A RESCUED chameleon has been given a new lease of life after being adopted by keepers at the Blue Planet Aquarium.
The veiled chameleon was rescued by staff after being found in a terrible state of health with an infected tail.
The reptile, which has been named Kodak due to her bright colouring, had been put into a display with an adult while she was still a baby by her owners.
Blue Planet Terrestrial Biologist, Adam Mitchell, who rescued Kodak, said: “The owners didn’t realise how territorial and aggressive adult chameleons can be.
“Unfortunately Kodak was attacked and suffered serious injuries to her tail. She was also underweight and generally in a very poor physical condition.
“Sadly, by the time I got to see her Kodak’s tail was so badly infected that it had to be amputated.
“However, after a few days getting used to her tailless condition, a good diet and plenty of love and attention, she has made a remarkable recovery from being a depressed-looking scrap to a healthy, colourful young female,” he added.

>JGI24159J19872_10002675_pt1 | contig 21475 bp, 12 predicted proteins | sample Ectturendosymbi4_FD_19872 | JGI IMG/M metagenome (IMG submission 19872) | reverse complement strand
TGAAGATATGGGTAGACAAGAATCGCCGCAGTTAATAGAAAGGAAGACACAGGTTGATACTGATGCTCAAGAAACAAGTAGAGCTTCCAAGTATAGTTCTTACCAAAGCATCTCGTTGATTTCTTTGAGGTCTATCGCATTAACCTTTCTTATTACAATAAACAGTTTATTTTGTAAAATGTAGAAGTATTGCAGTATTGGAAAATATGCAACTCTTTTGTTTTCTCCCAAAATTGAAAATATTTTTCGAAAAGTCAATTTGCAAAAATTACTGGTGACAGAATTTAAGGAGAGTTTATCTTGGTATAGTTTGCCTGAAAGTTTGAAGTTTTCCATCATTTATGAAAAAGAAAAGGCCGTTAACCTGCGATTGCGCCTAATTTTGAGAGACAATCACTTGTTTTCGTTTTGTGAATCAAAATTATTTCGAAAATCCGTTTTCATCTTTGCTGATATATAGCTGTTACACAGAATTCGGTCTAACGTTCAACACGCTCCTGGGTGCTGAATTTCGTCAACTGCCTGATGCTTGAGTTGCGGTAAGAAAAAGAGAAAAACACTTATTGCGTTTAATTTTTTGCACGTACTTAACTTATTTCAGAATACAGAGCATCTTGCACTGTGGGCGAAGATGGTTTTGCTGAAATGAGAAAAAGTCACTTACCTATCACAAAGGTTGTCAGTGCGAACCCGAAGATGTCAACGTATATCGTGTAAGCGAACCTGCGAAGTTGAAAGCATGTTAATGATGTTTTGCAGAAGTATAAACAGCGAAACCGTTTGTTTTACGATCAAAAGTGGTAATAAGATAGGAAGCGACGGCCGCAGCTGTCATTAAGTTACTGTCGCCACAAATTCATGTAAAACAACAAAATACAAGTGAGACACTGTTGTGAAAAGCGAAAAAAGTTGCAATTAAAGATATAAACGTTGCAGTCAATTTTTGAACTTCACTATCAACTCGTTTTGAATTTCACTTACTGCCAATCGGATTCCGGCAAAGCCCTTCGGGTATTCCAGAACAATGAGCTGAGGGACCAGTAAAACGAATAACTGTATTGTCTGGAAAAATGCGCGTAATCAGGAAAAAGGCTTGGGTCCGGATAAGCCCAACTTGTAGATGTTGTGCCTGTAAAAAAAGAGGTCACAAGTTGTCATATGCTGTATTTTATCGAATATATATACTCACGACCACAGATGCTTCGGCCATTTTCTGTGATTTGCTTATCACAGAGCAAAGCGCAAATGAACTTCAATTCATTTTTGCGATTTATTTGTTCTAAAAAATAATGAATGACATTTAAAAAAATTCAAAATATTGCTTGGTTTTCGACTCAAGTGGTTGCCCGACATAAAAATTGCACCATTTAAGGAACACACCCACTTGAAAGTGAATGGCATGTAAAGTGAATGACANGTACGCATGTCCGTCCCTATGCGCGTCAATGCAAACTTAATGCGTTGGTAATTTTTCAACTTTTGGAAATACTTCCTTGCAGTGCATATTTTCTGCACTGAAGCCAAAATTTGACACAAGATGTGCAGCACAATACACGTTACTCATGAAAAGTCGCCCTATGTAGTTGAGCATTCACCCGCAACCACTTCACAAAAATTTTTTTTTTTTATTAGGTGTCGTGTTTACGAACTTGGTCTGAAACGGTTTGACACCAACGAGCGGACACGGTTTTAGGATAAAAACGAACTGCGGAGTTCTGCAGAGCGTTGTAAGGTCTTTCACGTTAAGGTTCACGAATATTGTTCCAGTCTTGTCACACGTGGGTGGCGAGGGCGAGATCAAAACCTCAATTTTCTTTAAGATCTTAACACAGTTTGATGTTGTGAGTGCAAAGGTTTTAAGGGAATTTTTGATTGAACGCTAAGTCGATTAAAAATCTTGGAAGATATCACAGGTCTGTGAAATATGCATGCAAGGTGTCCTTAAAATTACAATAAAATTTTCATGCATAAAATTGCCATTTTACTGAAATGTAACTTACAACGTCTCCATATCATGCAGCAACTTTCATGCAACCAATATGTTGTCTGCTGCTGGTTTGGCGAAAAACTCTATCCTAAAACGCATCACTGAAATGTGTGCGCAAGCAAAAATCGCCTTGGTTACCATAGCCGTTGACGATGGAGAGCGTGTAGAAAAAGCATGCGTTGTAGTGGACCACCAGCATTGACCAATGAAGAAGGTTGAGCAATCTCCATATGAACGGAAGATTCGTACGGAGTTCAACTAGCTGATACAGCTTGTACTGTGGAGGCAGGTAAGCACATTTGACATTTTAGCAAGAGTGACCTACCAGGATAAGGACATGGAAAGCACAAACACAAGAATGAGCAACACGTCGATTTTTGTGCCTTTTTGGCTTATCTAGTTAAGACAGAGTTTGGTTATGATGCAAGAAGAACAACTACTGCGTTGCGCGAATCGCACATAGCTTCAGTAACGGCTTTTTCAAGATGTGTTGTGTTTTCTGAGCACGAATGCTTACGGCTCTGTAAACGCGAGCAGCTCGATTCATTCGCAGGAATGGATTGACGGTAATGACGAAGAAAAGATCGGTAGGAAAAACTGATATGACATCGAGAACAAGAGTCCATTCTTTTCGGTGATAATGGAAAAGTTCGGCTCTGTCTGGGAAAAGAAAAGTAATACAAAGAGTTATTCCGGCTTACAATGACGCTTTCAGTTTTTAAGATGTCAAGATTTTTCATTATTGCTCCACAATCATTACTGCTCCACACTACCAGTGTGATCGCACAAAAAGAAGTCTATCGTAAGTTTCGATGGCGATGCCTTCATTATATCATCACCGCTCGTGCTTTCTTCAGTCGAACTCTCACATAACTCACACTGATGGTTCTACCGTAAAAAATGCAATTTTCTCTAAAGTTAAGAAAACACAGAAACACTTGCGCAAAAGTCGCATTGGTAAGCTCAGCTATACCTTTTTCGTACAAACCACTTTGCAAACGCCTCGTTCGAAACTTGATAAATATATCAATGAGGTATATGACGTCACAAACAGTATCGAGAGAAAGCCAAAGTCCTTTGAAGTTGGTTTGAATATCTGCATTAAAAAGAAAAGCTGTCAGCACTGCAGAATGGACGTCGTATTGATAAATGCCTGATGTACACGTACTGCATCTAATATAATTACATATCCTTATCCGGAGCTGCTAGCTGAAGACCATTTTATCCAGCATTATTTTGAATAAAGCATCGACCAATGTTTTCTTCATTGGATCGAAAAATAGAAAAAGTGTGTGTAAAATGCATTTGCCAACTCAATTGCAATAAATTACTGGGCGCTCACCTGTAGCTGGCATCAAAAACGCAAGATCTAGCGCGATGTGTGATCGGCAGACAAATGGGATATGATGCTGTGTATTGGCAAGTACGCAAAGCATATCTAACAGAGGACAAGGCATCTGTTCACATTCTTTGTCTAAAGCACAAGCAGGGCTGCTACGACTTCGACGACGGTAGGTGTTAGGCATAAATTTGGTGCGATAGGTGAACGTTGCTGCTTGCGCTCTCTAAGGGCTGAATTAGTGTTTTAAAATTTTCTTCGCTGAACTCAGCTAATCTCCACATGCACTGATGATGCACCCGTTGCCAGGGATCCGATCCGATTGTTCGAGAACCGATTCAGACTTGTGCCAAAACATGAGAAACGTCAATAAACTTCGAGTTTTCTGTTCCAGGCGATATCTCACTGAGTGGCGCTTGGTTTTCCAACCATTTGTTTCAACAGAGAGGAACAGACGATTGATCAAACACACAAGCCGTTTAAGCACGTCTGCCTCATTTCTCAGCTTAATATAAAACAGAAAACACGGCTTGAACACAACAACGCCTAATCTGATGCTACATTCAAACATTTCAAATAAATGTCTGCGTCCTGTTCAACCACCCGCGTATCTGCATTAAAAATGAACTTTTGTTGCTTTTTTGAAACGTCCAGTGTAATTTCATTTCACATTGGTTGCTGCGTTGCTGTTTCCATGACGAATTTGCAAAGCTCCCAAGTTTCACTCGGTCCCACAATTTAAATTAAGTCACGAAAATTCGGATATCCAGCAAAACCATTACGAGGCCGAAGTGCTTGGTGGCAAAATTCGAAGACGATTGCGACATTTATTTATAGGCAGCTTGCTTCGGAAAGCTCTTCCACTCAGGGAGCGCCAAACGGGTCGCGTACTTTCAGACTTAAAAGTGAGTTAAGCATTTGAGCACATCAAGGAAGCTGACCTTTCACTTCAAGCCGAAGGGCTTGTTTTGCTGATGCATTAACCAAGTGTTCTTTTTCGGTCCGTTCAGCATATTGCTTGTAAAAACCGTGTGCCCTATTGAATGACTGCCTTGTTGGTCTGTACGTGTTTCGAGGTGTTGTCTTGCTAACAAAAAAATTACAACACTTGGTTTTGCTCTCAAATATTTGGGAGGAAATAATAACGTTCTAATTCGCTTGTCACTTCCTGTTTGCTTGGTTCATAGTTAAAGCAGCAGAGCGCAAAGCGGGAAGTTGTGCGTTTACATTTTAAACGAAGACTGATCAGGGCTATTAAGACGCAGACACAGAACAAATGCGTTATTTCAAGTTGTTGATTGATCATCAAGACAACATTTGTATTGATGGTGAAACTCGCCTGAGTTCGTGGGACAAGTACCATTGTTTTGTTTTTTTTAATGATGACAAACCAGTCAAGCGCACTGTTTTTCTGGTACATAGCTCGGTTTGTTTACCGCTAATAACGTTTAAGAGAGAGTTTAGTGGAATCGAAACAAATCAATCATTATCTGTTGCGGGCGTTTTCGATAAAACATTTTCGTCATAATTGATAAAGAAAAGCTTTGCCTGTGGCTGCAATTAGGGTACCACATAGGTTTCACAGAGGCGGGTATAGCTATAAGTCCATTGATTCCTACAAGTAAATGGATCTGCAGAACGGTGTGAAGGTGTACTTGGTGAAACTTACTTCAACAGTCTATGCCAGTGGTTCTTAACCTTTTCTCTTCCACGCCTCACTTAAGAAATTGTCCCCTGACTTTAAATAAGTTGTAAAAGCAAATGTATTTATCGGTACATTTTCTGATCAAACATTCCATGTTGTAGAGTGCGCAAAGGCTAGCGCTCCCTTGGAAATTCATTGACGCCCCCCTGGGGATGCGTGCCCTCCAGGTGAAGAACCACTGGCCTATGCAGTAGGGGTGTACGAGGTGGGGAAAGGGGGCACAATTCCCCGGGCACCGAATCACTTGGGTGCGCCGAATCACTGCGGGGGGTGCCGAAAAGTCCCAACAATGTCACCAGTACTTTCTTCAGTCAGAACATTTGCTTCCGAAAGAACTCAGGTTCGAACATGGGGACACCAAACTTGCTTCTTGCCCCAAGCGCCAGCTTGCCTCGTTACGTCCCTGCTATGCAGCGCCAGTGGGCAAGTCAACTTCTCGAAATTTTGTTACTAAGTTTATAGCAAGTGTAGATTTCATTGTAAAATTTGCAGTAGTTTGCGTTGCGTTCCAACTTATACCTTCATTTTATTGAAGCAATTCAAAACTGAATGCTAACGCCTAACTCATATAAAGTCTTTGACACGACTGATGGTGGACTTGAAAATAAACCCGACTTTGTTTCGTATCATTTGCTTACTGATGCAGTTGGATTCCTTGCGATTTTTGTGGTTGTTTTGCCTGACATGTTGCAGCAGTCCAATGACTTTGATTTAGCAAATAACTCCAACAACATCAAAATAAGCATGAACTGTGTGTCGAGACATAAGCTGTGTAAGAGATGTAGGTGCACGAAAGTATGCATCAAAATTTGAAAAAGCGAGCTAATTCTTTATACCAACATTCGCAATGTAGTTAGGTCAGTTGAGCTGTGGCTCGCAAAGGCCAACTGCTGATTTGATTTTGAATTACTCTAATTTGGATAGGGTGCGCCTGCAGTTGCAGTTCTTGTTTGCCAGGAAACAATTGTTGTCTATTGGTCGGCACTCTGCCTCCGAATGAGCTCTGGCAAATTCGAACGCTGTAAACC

Native to Yemen and south Saudi Arabia, the veiled chameleon has eyes that move independently and can swivel almost 180 degrees as well as a gripping prehensile tail.
Their tongues are up to 1.5 times as long as their bodies and used to catch insects. They change colour both for camouflage and to attract a mate.
Chameleons come in a variety of shapes and sizes ranging from a tiny 1.5cms long species found in Malawi to the giant Parson’s chameleon which can reach lengths in excess of 60cms.